If your saliva is being tested, a qualified person will place a collection pad or swab inside your mouth, up against your cheek. You’ll keep it there for a minute or two so it can absorb your saliva.
During a blood test, a qualified person takes a sample of your blood, just as a medical lab might draw when testing for illnesses or running lab work during a physical.
How Long Can Opioids Be Detected?
The detection window for opioids can range from a few hours to a few months, depending on the type of drug you abused and what testing method was used.
How Long Are Opioids in Urine?
With the exception of methadone, opioids are detectable in urine for one to two days on average. That includes codeine, heroin, morphine and opium whether you smoked, snorted, injected or swallowed the drug. Methadone has a longer half-life than other opioids, so it’s detectable in your urine for up to a week.
How Long Are Opioids in Blood?
Opioids move more quickly through the blood stream, which brings down the detection window. Depending on the type of drug you use, it may only be detectable in a blood test for between five and six hours. Methadone is again an exception; depending on the amount of the drug and other factors, it can be detected in the blood for 30 minutes to three days.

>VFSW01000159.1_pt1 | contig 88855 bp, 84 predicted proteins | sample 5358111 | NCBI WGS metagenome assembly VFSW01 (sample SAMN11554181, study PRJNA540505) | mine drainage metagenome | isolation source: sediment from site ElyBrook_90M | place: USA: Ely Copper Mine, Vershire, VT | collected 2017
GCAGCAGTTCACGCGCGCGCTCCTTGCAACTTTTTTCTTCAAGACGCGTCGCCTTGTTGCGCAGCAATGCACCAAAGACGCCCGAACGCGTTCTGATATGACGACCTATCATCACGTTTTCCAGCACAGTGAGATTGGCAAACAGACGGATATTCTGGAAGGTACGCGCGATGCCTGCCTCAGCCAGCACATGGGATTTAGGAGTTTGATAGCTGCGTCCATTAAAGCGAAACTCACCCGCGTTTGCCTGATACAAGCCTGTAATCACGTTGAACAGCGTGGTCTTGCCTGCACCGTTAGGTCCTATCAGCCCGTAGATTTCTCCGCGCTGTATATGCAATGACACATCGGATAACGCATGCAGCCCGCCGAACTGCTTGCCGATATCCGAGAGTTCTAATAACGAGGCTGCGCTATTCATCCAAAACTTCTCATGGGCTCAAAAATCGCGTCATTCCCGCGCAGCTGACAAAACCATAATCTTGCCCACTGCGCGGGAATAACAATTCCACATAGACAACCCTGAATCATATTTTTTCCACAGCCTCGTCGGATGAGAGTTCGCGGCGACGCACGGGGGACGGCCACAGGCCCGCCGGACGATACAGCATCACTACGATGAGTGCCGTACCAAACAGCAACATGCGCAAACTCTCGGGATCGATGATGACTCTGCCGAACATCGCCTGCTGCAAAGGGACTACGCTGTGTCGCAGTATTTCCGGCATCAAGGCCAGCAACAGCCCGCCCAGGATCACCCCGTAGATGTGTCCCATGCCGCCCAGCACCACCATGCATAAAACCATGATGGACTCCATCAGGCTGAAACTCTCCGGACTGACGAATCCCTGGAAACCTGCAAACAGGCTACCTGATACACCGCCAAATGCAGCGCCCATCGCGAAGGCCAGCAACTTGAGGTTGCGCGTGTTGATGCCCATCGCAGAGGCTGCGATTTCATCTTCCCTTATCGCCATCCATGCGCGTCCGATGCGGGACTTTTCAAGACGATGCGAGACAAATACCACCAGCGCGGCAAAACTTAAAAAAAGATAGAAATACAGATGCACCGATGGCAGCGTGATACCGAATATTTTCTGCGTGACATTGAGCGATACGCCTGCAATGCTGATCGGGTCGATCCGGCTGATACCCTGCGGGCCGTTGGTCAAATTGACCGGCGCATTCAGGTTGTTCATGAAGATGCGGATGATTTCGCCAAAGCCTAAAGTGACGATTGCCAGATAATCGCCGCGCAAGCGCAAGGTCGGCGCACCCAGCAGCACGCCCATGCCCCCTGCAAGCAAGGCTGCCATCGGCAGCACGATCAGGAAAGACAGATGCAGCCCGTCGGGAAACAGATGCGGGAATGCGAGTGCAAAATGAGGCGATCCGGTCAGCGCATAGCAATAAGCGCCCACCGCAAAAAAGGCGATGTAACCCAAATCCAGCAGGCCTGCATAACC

How Long Are Opioids in Saliva?
Opioid detection windows for saliva tests range widely. Heroin is typically only detected in the saliva for about five hours, but some prescription opioids may be detected in saliva for as long as three days.
How Long Are Opioids in Hair?
Hair tests almost always have the longest detection window, regardless of drug. That’s true for opioids. Any type of opioid may be detected in a hair sample as much as 90 days after the last use of the drug.
How Do People Try to Alter Opioid-Use Test Results?
People try to beat opioid detection test results in a number of ways. They may attempt to secretly provide a clean sample from someone else, especially for urine testing. They may also try to add something to their urine or saliva, believing that an additional substance might counteract the effectiveness of the test.
Other people try to clear their body of the drug by drinking copious amounts of water or taking other DIY actions. Mostly, these actions are ineffective, and they can even be dangerous and cause serious health complications.
If you’re worrying about how long opioid detection windows really are or you’re trying to find out how to alter an opioid test result, you might need to consider your motivations. These can be signs that you’re struggling with an opioid addiction or substance abuse disorder and that you’re trying to hide it from others.
Instead of living life in fear that a sudden drug use test might show that you’re abusing opioids, consider reaching out proactively for help. Seeking professional assistance with your addiction now can help create a more positive outcome than you might experience if you’re discovered by an employer drug screen. The caring professionals at FHE Health are ready to take your call, so reach out today for more information about opioid addiction treatment and how to get back on track with a positive, drug-free lifestyle.